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What is on your mind?

You have been diagnosed with lumbar spinal stenosis and are ready for the next step: surgery. The associated costs can add up, so it is worthwhile to spend the time and energy preparing for and doing your research so you are not hit with unexpected expenses.

It is important that you strike a balance between affordability and quality when considering your lumbar spinal stenosis surgery. The first thing you need to do is determine what is and is not important to you to make your surgical experience as smooth as possible.

Seeking Out the Perfect Surgeon and Facility

You have found the perfect surgeon. Now comes the next step — assessing the practice staff. Granted, the most important part of a successful surgery is the skill and expertise of the surgeon, but there is a tremendous amount of energy and work that goes on in the background as well.

Be sure that your surgeon’s staff is well-versed in helping patients wade through the paperwork and red tape insurance and health plans will almost certainly throw your way. A good portion of the service you are receiving includes having a group of people who will advocate and work for and with you to make it happen. If you are not sure how to gauge a staff’s ability to get you the care you need and deserve, consider these points:

  • Ask, ask, ask. Meet with your surgeon and staff, and do not be shy to put them on the spot. Ensure they are familiar with your insurance and how best to navigate through the different forms and other requirements.
  • Find out if your surgery will require more than one surgeon. This can increase the cost of the surgery exponentially but is sometimes necessary to ensure the best outcome.
  • Itemized quotes should be readily provided to you without any resistance. Question anything that seems as though it may be unnecessary, and do not hesitate to ask for clarification.
  • Do your homework. Medical provider review sites can be an invaluable tool in helping you learn more about your prospective providers and whether they are up to the challenge of properly quoting and billing you.
  • Ask whether your surgery will be performed in a hospital or dedicated surgical center, and find out if there is a cost difference. If in-house recovery is required, what will be the associated costs?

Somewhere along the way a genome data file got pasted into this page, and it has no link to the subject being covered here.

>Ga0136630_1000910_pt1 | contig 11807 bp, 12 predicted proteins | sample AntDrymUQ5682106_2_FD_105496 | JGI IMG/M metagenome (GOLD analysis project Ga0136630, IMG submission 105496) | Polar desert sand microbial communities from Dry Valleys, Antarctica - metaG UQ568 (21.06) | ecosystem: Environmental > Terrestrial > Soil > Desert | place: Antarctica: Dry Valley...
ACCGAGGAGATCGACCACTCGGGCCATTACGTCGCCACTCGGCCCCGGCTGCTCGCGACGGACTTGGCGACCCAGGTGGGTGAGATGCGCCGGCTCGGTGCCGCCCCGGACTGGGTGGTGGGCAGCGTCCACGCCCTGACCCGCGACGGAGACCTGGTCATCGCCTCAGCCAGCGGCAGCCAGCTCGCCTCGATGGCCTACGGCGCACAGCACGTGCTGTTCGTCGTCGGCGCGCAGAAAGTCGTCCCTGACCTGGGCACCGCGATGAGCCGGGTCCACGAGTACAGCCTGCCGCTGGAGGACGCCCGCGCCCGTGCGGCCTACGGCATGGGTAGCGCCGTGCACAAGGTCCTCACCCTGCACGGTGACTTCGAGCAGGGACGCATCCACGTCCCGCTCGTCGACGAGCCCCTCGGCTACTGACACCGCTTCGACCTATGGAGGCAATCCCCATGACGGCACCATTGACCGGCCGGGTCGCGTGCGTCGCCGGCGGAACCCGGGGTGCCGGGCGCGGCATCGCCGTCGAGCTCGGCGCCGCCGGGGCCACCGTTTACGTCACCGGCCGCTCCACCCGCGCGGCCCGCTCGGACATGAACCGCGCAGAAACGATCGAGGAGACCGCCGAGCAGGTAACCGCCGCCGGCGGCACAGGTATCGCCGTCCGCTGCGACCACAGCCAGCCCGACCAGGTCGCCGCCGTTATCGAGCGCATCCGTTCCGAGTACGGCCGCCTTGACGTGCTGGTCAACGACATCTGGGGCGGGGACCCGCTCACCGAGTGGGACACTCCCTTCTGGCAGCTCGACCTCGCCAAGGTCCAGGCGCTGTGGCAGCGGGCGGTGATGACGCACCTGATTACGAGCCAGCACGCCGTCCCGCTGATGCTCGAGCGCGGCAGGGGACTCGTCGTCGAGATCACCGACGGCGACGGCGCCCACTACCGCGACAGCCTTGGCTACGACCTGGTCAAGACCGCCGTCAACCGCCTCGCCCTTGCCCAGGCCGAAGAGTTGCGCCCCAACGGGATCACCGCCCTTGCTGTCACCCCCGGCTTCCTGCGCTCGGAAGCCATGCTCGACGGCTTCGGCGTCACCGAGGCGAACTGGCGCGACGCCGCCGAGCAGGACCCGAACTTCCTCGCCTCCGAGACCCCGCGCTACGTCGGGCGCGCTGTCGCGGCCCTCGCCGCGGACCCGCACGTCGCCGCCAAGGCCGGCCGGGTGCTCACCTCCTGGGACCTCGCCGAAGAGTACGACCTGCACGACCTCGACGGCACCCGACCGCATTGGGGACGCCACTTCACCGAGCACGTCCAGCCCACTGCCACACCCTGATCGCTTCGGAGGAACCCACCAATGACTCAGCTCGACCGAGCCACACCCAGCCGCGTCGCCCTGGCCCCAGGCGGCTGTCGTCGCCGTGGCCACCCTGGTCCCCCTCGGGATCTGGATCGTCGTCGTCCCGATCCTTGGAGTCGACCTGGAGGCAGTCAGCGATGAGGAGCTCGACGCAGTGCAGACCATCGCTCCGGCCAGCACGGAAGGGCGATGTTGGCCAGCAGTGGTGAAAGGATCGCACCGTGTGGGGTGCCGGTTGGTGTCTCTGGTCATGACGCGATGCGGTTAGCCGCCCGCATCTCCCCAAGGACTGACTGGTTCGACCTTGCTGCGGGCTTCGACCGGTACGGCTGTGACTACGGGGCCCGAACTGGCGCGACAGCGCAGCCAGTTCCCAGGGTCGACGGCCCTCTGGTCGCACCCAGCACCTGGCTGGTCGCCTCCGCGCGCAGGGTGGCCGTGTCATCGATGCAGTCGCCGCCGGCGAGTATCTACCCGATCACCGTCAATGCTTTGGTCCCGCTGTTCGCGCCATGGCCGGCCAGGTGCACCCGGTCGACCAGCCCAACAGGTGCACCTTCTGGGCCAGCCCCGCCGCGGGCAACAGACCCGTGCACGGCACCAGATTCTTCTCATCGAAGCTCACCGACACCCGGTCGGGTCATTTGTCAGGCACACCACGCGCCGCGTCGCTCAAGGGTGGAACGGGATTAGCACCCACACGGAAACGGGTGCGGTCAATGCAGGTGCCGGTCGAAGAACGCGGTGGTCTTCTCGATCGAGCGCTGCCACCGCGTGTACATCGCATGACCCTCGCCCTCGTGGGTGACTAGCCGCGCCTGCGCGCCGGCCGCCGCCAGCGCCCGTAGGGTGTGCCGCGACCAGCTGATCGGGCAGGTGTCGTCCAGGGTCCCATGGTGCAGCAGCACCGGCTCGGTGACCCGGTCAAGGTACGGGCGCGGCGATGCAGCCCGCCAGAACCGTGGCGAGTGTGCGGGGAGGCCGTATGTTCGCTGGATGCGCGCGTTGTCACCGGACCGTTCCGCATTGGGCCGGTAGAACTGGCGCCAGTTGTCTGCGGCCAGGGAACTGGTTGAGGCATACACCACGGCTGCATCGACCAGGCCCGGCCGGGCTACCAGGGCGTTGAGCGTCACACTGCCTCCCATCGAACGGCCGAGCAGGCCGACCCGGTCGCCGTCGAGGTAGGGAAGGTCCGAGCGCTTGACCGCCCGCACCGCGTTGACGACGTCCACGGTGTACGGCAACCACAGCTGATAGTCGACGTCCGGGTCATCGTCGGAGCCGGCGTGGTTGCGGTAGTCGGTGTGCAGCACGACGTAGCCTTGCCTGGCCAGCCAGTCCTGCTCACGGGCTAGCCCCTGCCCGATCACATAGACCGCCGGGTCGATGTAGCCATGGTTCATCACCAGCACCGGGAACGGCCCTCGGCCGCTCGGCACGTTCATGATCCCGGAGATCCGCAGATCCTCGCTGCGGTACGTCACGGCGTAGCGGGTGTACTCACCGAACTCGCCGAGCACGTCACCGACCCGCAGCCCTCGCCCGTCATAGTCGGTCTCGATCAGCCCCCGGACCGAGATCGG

Taking Advantage of HSA and FSA

Most health-related costs can be paid using your HSA (health savings account) or your FSA (flexible spending account). Lumbar spinal stenosis surgery costs can be offset a bit if you can utilize either of these accounts. If you are not sure, call your account manager to find out if surgical (and associated) costs are eligible.

Making a Plan

There will be numerous expenses aside from your lumbar spinal stenosis surgery. These include preoperative testing, specialist consultations and imaging. Find out ahead of time just how much your insurance will pay so you are not caught off-guard by ineligible procedures.

Get the Numbers Ahead of Time

Prior to going in for surgery, be sure you have a full run-down on paper of every fee you will be charged, those that will be covered by insurance, and those that will not. Make sure to do this well before you show up for surgery; you want to focus on and consider the options and numbers with a clear head.

Recovery-Associated Costs

If you are undergoing an in-patient procedure (which the majority of lumbar spinal stenosis surgeries are), you may have a few days of hospital stay. All of the little things from sheet changes to bandages can add up quickly. Find out ahead of time what the expected financial obligation will be for this stay, and how much you will be responsible for.

Post-Op Care

Will you need post-op care once you are home? Find out, and if so, shop around. Some agencies will be covered by your insurance, and some will not. You may also end up having to hire someone to assist with childcare if you are the parent of small children. This is where your FSA can come in handy.

Should you require medical equipment such as specialized shower chairs for the duration of your recovery, look into the cost differences of renting versus buying outright. Less-expensive equipment may be easier to purchase and then donate once you are finished with it. Is it eligible for a tax write-off?

Numbers Not Adding Up?

If you still are not sure you are seeing the whole picture, start doing some research. The internet can be a wellspring of useful information that can help you determine if you have taken all of the potential costs of your lumbar spinal stenosis surgery into account. To help you break it down into more manageable segments, use this quick checklist:

Pre-Op Expenses:

  • Consultations
  • Pre-operative blood and other lab work
  • Imaging

Surgical and Recovery Expenses:

  • Surgeon(s) fees
  • Surgical assistant fees
  • Anesthesia charges
  • Neurophysiology charges
  • Hospital/facility fees
  • Post-operative in-house care

Post-op Expenses:

  • Missed work (will you be able to use sick days or personal leave?)
  • Home care expenses
  • Post-op consultations and checkups
  • Equipment
  • Child care or other domestic care expenses

Obviously, this is not a fully comprehensive run-down of all of the potential costs and expenses you may encounter when you undergo lumbar spinal stenosis surgery, but it is a good start. Surgery may not be an inexpensive proposition, but with some careful planning, you will not break the bank.
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